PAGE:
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Discussion Starter #1
I have a 223 53 grain V Max loaded and Hornady say's at 500 yards it will drop
35.6 inches (not sure what my load will, just trying to figure this out).
Chart I read said at 500 yards 1 mill is 18 inches, if I held 2 mill high
would I be aproximately at 36 inches at impact, if my load will be
what Hornady say's?
 

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Elk Whisperer (Super Moderator)
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3.6 X distance in yards (500) ÷ 100 = 18 inches at 500 yards, so yes, 2 MIL is 36"

RJ
 
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The Shadow (Super Mod)
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I have a 223 53 grain V Max loaded and Hornady say's at 500 yards it will drop
35.6 inches (not sure what my load will, just trying to figure this out).
Chart I read said at 500 yards 1 mill is 18 inches, if I held 2 mill high
would I be aproximately at 36 inches at impact, if my load will be
what Hornady say's?
It depends.

If you are looking for a mathematical answer, then yes. If you are looking for what happens in reality, then you need to go shooting and find out.

You didn't specify say, so I'll assume you are looking at a drop chart of some sort. Typically those are based on a specific set of atmospheric conditions and elevation. It also usually assumes the quoted G1 BC, from the marketing dept. Hornady never tells you what velocity that is based upon, and since G1 has differences based upon velocity; it's not an unimportant footnote. Many times the claimed G1 will only maybe barely, or never at all be possible, from the cartridge you are firing.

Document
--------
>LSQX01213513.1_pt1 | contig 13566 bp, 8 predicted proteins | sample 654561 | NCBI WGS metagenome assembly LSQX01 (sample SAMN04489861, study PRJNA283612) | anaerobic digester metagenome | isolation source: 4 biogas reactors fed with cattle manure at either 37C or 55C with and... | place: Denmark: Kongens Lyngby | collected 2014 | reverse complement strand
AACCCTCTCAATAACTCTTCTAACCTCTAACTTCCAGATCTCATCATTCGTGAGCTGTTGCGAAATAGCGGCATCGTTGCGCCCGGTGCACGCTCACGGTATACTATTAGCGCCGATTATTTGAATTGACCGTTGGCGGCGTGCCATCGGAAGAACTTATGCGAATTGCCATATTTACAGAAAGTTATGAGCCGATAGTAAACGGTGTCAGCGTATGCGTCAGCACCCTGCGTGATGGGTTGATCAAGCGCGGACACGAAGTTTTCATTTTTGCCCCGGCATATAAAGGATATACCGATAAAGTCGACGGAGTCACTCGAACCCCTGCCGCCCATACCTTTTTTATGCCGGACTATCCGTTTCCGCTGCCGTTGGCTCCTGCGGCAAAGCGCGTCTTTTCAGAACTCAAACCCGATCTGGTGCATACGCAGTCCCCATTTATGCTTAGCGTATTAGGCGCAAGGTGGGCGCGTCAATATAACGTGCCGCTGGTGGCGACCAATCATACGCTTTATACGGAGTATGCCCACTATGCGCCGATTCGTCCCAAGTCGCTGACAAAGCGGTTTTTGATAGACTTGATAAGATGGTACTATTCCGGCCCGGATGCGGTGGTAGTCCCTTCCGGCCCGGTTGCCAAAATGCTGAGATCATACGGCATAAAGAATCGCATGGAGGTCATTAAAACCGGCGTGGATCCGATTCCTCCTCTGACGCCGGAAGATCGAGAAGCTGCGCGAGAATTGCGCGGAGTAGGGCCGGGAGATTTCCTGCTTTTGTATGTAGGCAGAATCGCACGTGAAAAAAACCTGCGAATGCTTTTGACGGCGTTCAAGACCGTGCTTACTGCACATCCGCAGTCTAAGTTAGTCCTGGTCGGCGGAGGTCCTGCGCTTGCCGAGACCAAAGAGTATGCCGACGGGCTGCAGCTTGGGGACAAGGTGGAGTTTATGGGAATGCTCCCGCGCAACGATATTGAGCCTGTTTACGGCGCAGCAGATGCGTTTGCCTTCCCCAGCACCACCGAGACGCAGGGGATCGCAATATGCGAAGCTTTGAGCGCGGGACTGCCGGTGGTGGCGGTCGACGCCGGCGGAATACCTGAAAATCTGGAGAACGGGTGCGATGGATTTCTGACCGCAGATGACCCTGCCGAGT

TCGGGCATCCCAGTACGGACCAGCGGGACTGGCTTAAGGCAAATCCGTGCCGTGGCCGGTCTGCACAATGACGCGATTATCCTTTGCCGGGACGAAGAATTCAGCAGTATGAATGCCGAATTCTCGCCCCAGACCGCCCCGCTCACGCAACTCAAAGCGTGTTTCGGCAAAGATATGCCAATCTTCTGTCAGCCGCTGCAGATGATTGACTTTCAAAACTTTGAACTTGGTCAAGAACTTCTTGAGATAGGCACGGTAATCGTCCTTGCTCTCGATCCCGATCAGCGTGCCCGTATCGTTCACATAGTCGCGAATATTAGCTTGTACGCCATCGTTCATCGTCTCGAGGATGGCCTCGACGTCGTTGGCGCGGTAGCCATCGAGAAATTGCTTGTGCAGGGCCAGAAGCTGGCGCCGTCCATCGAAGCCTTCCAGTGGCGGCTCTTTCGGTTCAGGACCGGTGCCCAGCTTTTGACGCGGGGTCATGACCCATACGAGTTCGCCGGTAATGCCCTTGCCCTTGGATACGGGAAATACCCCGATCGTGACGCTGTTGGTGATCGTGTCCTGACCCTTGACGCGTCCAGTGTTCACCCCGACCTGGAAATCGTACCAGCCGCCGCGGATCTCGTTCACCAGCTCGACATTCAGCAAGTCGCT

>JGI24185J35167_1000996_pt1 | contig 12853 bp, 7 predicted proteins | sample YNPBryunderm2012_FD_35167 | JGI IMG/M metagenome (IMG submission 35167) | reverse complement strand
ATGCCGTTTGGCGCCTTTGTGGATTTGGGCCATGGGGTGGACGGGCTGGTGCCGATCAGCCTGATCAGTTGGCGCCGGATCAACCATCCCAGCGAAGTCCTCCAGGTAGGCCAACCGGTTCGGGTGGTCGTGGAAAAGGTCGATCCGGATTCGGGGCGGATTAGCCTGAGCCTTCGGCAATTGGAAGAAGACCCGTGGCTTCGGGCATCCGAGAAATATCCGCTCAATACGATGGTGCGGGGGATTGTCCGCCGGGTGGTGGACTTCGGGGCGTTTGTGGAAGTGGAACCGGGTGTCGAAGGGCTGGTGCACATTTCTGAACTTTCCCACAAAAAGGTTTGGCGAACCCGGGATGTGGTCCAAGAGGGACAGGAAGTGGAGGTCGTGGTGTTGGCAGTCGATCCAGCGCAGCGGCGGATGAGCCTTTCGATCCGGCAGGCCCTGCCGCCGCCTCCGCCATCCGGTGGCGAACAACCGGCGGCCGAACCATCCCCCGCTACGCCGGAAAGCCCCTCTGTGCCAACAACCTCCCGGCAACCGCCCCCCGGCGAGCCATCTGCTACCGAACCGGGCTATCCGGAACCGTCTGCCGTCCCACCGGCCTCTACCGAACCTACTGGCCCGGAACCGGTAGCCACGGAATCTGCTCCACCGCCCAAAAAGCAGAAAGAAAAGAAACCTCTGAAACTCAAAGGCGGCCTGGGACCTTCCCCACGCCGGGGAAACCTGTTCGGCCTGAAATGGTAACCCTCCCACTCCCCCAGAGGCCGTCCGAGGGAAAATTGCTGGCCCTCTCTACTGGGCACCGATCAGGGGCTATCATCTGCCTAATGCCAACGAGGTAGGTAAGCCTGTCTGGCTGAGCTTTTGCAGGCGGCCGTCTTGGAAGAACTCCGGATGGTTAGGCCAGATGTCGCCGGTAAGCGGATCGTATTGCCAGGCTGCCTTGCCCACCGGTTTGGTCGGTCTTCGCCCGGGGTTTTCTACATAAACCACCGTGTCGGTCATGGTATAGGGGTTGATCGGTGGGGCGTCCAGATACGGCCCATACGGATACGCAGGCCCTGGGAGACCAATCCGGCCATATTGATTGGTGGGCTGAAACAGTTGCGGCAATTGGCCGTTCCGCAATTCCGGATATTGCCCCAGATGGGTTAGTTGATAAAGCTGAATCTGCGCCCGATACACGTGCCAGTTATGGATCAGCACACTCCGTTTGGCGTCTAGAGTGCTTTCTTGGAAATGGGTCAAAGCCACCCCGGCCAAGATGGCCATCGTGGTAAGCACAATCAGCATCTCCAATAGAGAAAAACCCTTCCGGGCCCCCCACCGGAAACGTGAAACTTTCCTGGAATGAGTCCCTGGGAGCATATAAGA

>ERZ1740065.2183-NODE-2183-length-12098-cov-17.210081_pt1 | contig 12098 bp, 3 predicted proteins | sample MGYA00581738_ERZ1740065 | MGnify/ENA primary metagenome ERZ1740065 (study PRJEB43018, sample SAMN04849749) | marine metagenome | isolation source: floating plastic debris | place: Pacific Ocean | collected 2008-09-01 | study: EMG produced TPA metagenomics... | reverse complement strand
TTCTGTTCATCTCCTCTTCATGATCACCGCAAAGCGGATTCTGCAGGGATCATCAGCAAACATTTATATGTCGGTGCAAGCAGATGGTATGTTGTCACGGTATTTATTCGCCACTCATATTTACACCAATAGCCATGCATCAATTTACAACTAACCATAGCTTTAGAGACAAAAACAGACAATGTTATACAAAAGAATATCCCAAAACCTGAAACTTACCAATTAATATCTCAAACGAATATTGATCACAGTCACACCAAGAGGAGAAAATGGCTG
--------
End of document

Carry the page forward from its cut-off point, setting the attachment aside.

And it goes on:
So, you need to go out in your conditions, with your rifles velocity, and verify things. A quality ballistic app, can do wonders for getting really close. Personally I use Shooter, by Sean Kennedy, but there are several quality apps such as Hornady's 4DOF.

Cheers
 
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Elk Whisperer (Super Moderator)
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I use Hornady's 4DOF to "get close" and it's usually really close but the truth is in the shooting. Those Vmax's even though they are shaped like a bumble bee fly really well.

RJ
 
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You need to find out the muzzle velocity of your load and calculate a trajectory in mils and meters , forget inches and yards it makes it easier . Or shoot the load to establish the drops .
 

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Generally bullet drop is calculated from the muzzle angle. It has a relation to target impact but it has little to do with line of sight. If you are sighted in at 100 yards then it is likely that you will have less than 36 inches of drop relative to that point. You would have to know how much your bullet has dropped from its initial path at 100 yards and you would have to know the angle of flight at 100 yards. A decent ballistics program will provide a ballistic path as well as over all drop from the muzzle angle.
There is a free to use basic ballistics program for Microsoft OS at Huntingnut.com called "Point Blank". It is a basic three degree of freedom platform that may better answer your question. No software will give you exact points of impact but they will get you in the ball park.
 

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Total bullet drop is simply how far gravity will make a bullet fall during the time it takes the bullet to go from the muzzle to the target. Bullet drop with respect to a particular sight zero is just how far the bullet will impact above or below your point of aim when you shoot at a range closer to or further from your zero range without making a sight adjustment. It is just the difference in the total drops at your target and zero ranges.

For flat-fire shooting (unless you are trying to shoot 1000 yards with .45 hardball), the difference in a straight line to the target and one to a point one total drop directly above the target is small. For example, for a 0.264" 142-grain SMK fired at 2800 fps, at 1000 yards the difference in the two straight lines is just 1 foot 8 inches. That's so short it only introduces about 0.011 MOAs of additional drop at that range. It's smaller than any sight adjustment you can practically make.

Wind alters that drop some by the mechanism of aerodynamic jump, but in still air, the above will hold true.

I infer from the OP's question that he is using a mildot sight and wants to know where to put the sight. That can be found as RJ described. It is the difference in the angle the rifle needs to point the bore line at the total drop height above the target.
 
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